It was as a reporter for the latter that William Lloyd Garrison began his abolitionist career. In Boston in 1831 Garrison launched his own weekly paper, The Liberator (shelfmark: NEWS1390199 & Mic.A.3758-3766), which ran until 1865. The following year he organised the New England Anti-Slavery Society, and in 1833 he helped establish the American Anti-Slavery Society. Among the publications issued by the latter and held by the Library are its weekly newspaper, the National Anti-Slavery Standard (shelfmark: Mic.A.16213), which included news items, essays, speeches and letters documenting the abolitionist cause; its Constitution and Declaration of Sentiments (shelfmark: 1389.a.45.(1)); and The Slave’s Friend (shelfmark: 8156.u.48), which was published in 1836 especially for children.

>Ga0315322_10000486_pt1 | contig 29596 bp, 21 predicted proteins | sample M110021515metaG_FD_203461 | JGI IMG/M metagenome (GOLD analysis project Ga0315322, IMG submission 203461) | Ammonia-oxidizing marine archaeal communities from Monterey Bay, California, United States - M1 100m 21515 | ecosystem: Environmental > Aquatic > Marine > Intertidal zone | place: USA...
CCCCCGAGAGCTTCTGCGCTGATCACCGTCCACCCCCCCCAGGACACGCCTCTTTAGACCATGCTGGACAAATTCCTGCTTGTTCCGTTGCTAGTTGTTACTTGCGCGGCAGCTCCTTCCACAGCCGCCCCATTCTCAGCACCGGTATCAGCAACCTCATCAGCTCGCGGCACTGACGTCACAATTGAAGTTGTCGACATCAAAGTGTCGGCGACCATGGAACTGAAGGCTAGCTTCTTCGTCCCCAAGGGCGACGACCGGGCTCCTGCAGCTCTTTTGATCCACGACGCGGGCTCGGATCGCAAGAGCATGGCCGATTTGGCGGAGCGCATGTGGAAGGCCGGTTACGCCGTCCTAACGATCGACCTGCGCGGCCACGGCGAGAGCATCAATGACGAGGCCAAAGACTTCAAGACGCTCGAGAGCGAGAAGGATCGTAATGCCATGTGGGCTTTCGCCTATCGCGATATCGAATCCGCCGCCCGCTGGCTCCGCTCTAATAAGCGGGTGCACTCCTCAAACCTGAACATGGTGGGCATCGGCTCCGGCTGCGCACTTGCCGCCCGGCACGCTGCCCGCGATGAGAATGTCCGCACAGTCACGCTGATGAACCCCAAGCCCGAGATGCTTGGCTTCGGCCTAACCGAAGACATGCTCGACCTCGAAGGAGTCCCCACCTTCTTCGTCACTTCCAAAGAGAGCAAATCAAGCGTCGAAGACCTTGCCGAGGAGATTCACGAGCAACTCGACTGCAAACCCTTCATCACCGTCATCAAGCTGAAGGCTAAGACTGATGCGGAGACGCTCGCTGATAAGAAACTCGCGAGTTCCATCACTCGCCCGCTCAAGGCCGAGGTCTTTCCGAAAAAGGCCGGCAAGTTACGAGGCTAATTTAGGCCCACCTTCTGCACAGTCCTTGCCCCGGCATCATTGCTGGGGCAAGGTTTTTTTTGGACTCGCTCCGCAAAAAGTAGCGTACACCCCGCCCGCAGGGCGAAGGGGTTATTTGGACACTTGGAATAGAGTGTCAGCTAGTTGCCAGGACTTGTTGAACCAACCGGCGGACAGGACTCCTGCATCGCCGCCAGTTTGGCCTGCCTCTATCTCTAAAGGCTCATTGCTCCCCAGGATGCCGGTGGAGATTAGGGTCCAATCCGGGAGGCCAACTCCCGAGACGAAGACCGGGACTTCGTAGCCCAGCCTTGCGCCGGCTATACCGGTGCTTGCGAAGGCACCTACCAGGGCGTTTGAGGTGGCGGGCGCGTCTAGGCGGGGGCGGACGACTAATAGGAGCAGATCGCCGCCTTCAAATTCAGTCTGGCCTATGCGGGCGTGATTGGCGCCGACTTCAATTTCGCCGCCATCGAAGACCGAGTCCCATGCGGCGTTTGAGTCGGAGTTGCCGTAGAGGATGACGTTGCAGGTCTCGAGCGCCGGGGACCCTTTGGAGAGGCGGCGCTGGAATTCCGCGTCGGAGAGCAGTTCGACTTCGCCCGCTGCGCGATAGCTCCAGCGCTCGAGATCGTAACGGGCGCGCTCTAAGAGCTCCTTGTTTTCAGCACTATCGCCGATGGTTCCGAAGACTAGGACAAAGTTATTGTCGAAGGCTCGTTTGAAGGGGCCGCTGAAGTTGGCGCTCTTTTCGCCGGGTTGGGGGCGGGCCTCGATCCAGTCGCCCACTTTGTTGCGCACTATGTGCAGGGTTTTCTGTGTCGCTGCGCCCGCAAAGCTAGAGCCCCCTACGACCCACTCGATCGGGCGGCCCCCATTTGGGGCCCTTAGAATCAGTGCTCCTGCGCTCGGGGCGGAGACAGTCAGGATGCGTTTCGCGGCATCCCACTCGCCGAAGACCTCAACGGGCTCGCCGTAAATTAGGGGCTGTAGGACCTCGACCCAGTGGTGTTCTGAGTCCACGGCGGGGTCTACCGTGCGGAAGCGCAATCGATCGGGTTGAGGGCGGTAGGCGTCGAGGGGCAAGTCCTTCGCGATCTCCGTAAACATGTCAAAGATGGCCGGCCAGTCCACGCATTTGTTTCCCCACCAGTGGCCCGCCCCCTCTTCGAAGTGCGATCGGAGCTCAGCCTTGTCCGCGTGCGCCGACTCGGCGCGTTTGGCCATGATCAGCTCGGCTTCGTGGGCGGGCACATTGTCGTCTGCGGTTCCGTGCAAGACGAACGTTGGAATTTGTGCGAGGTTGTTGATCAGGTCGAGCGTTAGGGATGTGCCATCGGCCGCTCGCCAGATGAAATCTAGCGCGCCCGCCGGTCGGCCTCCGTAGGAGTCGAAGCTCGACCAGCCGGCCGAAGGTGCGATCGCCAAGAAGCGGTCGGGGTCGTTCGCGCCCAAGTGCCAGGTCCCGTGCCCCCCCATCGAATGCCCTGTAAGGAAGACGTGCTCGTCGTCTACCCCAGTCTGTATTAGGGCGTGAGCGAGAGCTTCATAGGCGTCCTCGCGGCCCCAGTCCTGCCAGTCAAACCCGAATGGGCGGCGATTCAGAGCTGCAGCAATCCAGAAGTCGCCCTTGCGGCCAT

The Slave s Friend

The Slave’s Friend (1836)

Due to internal tensions, the abolitionist movement was only loosely organised at a national level after 1840; hereafter, the state and local societies became the driving force. Not only does the Library hold many of their publications, but it also possesses those of numerous British organisations dedicated to abolition  in the United States; these include The Anti-Slavery Watchman (shelfmark: P.P.1046.i), which was intended to supply ‘such facts and information, as will show what the British people can do towards the overthrow of American slavery.’

For information on newspapers currently available, see: http://www.bl.uk/reshelp/findhelprestype/news/newspapermoves/newspaper_resources_avail_nov_mar14.pdf

[J.P.]

 

21 January 2014

Slavery in America: newspapers and travellers' reports